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    Monday
    Jul252011

    BBQ SovBo Style

    I decided to smoke some ribs and pork butt over the weekend.  It was over 100 degrees.  I considered just throwing the meat out on the concrete patio.  It was sure hot enough to burn the bottoms of your feet after 15 seconds!  But, instead, I figured I'd put a little more effort into it than that.

    I got home from work Friday night about 1 am.  The first thing to do was clean up the kitchen so I'd have some room to work.

                                     

    Then it was time to get some beans soaking for the baked beans.

    Pick out any debris such as rocks and bad looking beans.  A little water and presto!  That job is done for tonight.

        

    Now get out the ingredients for some rib rub.

    A little stirring with a spoon and then using my fingers to break up all the brown sugar.  Mix it till it's as smooth as a baby's bottom.  Cover until morning.  Wait.  It's 3am.  THAT is morning.

    Now for the piggy.  7 1/2 lbs of pork butt & 5 1/2 lbs of spare ribs.  Yum.  Yum.

    The pictures are a little blurry, but so were eyes.  There was no time to get a tripod.  It was time for bed. 

    After 4 1/2 hours of sleep I was ready to commence fixin' some vittles.  First things first.  Clean out the smoker before it gets too hot outside.  A little wire brush action and a good spraying with the garden hose and it was ready for some fuel.

    What do I have out here in the garage?  2 bottles of propane...nope.  It's not a propane smoker.

     1/4 bag Kingsford briquets.  Yes.  I'll need that.  A 20 lb bag of lump charcoal.  Yes.  I'll need that.  1/16 bottle lighter fluid.  Is that all I have??  Well, it is hot enough outside that spontaneous combustion is right around the corner.  Take the lighter fluid.  What do I have in the wood box?  Eh, just some dried Maple from the big tree out back.  Wish I had some hickory, tho.  Hickory makes the best BBQ, but any wood is better than no wood.  That should be a good start for some coals.  I am on a budget afterall.

    Let's load 'er up.

    A few briquets under the wood and it lit right up.  Be back to check on it later.  Made sure to put the smoker in view of the backdoor window so I could keep an eye on it from inside.  Now let's get those beans started.  They need to cook until soft.  Throw in some chopped onion (from the garden), a few small chopped cloves of garlic (from the garden), and a nice ripe red jalepeno (from the garden) chopped up, seeds and all.  Get this cooking for an hour before baking them in the smoker.

     

    After rinsing off the meat it's time for a little oil wrestling.  The meat needs to be completely rubbed down with cooking oil.  What's in the cupboard?  Canola oil.  That'll do.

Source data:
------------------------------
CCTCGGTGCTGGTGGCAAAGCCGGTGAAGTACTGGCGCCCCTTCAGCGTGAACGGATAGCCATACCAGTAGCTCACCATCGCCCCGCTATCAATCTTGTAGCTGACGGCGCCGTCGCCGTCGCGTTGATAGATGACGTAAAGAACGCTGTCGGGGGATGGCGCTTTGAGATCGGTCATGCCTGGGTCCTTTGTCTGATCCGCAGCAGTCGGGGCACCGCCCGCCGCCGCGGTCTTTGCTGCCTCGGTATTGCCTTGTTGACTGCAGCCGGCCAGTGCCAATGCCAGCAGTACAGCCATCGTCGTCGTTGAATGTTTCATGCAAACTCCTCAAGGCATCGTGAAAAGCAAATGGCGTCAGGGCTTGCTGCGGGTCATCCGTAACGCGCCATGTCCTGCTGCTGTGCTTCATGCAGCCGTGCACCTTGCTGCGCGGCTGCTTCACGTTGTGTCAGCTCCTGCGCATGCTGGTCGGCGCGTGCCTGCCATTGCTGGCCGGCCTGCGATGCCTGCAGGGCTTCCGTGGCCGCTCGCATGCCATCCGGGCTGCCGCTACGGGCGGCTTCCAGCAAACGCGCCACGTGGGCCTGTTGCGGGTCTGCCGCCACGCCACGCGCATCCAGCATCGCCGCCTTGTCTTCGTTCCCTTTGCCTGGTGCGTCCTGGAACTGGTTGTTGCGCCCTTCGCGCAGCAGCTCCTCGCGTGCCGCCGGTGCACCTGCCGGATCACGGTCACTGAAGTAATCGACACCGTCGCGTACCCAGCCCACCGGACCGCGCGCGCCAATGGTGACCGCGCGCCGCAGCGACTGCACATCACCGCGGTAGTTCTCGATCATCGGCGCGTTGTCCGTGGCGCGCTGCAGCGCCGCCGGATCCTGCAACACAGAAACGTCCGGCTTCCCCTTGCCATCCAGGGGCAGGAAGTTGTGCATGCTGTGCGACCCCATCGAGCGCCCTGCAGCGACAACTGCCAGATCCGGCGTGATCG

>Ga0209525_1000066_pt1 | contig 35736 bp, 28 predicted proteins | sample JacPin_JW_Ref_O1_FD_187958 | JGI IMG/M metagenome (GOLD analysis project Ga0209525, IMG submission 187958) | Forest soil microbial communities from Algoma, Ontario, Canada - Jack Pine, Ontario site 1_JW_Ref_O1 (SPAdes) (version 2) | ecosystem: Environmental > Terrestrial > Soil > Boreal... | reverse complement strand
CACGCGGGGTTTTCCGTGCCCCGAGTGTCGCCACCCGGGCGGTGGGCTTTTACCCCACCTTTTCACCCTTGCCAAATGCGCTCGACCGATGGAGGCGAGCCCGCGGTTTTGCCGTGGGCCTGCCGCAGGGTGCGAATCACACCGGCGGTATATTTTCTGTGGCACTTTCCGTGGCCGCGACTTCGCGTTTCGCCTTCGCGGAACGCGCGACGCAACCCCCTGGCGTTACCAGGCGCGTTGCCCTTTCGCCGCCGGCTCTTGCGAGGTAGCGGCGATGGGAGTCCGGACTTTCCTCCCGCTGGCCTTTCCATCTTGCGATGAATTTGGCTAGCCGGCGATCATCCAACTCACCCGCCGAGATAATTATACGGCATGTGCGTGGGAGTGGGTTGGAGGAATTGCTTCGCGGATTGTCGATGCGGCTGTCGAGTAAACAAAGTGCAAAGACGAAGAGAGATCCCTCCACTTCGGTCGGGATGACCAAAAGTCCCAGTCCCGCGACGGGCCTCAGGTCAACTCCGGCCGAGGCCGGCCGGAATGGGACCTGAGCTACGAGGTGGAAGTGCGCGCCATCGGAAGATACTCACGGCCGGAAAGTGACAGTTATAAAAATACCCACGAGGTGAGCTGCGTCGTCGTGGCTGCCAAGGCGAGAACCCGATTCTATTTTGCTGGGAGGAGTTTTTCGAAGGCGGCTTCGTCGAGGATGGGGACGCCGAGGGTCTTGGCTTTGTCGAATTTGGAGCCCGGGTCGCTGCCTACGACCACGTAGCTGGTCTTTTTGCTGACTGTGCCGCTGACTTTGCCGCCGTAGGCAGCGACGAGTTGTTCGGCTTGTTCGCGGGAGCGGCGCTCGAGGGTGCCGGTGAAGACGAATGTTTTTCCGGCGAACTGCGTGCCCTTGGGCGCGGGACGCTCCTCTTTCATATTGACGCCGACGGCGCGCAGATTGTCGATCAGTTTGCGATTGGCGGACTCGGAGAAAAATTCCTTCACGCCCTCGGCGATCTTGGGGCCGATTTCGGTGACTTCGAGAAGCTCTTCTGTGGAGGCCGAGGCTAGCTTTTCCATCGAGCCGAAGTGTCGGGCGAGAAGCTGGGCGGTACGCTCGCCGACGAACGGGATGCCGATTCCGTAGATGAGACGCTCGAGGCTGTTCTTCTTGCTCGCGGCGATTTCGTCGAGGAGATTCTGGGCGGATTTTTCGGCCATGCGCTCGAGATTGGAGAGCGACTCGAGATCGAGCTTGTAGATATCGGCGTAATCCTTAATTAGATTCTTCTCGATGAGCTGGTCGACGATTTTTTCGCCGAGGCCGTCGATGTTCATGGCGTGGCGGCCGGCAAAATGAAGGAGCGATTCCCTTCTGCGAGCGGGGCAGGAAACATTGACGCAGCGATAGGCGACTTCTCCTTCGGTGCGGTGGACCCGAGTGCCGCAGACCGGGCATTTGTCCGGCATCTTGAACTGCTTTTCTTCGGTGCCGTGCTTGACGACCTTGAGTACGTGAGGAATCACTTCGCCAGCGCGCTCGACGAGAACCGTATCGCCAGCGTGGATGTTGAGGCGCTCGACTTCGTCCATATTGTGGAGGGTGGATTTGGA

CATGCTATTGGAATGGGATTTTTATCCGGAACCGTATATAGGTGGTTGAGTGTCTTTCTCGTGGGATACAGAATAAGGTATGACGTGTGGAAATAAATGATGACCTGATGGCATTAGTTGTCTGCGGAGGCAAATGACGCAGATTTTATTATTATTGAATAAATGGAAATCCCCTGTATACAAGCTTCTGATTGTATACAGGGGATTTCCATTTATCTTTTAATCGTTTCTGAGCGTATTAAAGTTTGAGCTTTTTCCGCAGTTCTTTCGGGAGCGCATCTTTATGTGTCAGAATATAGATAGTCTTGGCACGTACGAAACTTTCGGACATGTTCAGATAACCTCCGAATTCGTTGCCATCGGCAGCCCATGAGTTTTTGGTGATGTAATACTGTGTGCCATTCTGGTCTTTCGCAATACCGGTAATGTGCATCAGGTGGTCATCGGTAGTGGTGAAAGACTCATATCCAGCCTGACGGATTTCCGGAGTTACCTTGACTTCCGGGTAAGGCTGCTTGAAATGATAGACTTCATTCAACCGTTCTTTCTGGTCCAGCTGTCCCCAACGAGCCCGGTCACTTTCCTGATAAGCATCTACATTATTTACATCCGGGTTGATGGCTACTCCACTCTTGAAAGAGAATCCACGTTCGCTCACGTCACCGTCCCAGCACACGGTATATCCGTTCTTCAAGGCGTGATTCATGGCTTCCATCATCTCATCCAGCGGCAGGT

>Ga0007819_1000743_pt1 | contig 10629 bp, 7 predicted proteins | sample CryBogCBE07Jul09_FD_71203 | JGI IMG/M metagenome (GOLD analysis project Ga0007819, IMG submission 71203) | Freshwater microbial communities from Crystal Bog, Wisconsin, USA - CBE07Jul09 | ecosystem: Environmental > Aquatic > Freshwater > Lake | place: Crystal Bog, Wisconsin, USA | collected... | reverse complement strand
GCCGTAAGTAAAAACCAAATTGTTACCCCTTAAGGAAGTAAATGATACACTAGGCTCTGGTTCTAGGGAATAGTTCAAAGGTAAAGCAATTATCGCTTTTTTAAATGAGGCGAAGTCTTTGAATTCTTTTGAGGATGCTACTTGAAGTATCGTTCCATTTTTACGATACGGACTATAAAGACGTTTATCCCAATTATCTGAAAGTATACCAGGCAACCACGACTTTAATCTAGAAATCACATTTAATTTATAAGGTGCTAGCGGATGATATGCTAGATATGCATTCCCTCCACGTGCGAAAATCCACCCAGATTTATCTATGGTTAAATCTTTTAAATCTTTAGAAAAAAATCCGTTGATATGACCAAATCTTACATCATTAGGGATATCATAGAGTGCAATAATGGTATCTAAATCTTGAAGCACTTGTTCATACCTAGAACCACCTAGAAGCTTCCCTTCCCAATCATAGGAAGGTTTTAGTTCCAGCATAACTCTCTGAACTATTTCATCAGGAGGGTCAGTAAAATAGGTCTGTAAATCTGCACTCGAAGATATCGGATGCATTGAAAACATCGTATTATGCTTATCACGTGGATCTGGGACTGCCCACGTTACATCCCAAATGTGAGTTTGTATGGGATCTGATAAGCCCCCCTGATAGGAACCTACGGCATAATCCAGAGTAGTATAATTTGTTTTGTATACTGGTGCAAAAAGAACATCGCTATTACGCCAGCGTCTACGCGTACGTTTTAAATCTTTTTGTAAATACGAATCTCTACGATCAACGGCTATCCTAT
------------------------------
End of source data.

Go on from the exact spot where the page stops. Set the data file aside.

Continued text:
Once that's done, all that's left is getting every nook and crany covered with the rub.  Viola!

    That's a fine lookin' butt right there.

    Those ribs are lookin' good, too.

    No pictures taken applying the rub.  It's really kind of messy and I didn't want my camera looking like the ribs.  Besides, after not much sleep, the whole idea of taking pictures was wearing thin.  Anywho, let's see how the smoker is coming along.

    That looks great.  The coals are ready.  Uuchi, ouchi!  I don't know which is hotter, those coals, or my barefeet.  Run for the back porch!  Yeeoow!

    Let's get some meat in the smoker.  Here's what it looked like after the first hour.

    Stir the beans.  I know.  No pictures of getting the beans ready.  I said the idea of taking pictures was wearing thin.  Just mix in some Brer Rabbit Molasses, salt and pepper, brown sugar, a little rib rub, and whatever else you have in the cupboard.  Or look up a real recipe online.  I tend to be creative when I'm cooking at home.  Every 45 mins to an hour mist the meat with a spray bottle of water (or apple juice, but I was out).  This will keep the meat moist until the fat of the meat bastes itself.

    That's pretty much it.  Add more lump charcoal as needed to keep things cooking at around 225 - 250 degrees.  I will warn you that the thermometer in the top of a barrel smoker like mine needs to read 300 - 350 degrees in order for it to be 225 at the meat level.  I think this is the one thing that has frustrated more beginners than anything else.  When the heat rises along the top of the smoker lid and out of the exhaust that probe needs to read hotter than what your cookbook might say.  They should really explain that to people from the get go, but they don't.

    Also, for any beginners, burn your wood down to coals.  You do NOT want billowing smoke coming out of the exhaust or your meat will taste bitter.  And keep the exhaust fully open while cooking.  Control the heat down at the firebox vent.

    Stuff is done when a fork easily goes in and back out of the meat without trying to hang on.  No picture taking at the end.  Sorry.  That's real personal...just between the piggy and the eater!

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    Reader Comments (3)

    Now that looks great! You are 100% right about the grill temps; you have to test it near meat level because the thermos usually lie. You are not kidding about using smoke, that is heavy duty! Ever try applewood? Nice post.

    July 25, 2011 | Unregistered CommenterGYSC

    Yea, I have 3 apple trees out back. Apple wood is very good, but mild. Hickory is worth the effort if you are having company. Thanks for checking out my site GYSC.

    July 25, 2011 | Unregistered CommenterSovBo

    No problem, great cook and nice site.

    July 25, 2011 | Unregistered CommenterGYSC

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